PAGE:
John Akomfrah’s The Monuments of Being Series, Lisson Gallery, London.

External Links

Smoking Dog Films

Tech v Paper ?

Assortment of disused CDs, DVD’s Memory cards and Hard Drives

There are several hard facts that are a certainty in life, Taxes, Death and without exception your hard drives, CD’s , memory sticks, mobile phones and computers will FAIL

Whilst rummaging through a cupboard, I rediscovered some old family photos circa 1888 and was overjoyed at looking at long lost relatives. This got me wondering, would there be the same excitement in finding an old hard drive by future generations? – would the drive work and if it did fire up would there be the programmes or interface to even access the files? Perhaps this is the paradox of our digitally connected society where digital images are now so readily available, cheap to record and share. Without a hard print there is a danger that these images will certainly become lost and unretrievable. To print the very best of your images creates not only a pleasurable item and lasting memory, but also a legacy for our future generations.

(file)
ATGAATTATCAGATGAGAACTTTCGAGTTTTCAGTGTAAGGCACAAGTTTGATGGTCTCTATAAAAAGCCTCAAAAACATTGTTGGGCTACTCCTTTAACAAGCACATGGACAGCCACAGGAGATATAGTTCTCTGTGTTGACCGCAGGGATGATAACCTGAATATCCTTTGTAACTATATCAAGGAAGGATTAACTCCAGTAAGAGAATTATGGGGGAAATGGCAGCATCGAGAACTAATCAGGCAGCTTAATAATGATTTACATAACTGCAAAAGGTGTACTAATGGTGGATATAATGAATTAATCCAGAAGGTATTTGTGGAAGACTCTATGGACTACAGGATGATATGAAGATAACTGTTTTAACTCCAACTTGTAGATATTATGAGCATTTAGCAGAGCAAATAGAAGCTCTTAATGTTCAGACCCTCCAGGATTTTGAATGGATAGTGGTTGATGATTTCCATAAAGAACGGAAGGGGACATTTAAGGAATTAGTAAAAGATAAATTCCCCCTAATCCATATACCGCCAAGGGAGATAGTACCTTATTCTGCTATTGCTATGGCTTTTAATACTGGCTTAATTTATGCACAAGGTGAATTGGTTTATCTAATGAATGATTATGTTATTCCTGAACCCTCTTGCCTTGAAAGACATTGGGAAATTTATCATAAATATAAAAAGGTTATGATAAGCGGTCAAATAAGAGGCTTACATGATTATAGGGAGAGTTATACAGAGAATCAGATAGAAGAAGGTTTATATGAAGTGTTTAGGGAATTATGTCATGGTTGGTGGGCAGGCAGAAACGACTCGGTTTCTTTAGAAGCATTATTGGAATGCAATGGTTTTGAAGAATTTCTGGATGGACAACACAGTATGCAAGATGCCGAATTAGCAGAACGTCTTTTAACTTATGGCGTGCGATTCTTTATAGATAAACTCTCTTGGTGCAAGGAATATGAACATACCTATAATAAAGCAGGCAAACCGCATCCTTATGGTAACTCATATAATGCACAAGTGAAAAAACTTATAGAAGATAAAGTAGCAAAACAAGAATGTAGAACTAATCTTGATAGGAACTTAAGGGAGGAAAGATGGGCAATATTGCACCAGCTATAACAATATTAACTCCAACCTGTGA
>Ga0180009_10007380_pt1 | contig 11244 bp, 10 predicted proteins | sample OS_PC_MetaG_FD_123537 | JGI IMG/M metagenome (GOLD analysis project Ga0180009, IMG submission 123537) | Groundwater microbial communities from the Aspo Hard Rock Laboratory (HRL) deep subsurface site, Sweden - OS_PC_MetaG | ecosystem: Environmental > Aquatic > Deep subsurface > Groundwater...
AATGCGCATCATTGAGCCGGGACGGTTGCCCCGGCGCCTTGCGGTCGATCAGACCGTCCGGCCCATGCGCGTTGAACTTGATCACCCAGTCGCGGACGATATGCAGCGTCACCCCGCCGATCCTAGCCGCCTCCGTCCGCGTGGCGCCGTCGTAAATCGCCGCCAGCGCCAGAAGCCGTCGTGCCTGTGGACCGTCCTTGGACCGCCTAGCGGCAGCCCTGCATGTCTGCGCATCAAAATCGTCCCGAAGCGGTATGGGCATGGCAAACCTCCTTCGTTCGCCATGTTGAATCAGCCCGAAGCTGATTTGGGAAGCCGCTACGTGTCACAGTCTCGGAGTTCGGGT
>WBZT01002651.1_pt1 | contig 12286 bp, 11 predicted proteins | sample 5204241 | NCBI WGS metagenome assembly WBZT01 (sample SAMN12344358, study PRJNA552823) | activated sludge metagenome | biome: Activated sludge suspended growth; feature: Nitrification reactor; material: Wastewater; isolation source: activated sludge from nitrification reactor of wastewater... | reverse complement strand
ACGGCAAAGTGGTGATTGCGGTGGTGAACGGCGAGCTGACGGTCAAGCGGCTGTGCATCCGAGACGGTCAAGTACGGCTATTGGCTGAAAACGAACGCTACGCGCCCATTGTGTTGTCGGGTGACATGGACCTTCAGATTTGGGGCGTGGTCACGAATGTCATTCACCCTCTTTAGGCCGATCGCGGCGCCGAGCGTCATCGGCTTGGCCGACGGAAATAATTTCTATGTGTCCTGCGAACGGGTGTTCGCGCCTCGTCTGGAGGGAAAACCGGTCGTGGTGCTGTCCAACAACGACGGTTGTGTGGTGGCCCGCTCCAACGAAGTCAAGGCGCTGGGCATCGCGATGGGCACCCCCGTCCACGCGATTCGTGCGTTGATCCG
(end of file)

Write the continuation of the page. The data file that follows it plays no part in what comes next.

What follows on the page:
Photographic Prints circa 1888

So what are the archival properties of the ink paper combinations used in the studio? As with anything to do with archival estimations there has to be an assumption as to how the print is to be displayed. If it is a bare print exposed to moisture, pollution, heat and sunlight left on the sideboard, then the archival qualities will be a lot less than a print sandwiched between acid free paper inside the pages of a book.

The excellent Wilhelm Imaging Research undertake accelerated ageing tests on inks and media combinations and storage conditions.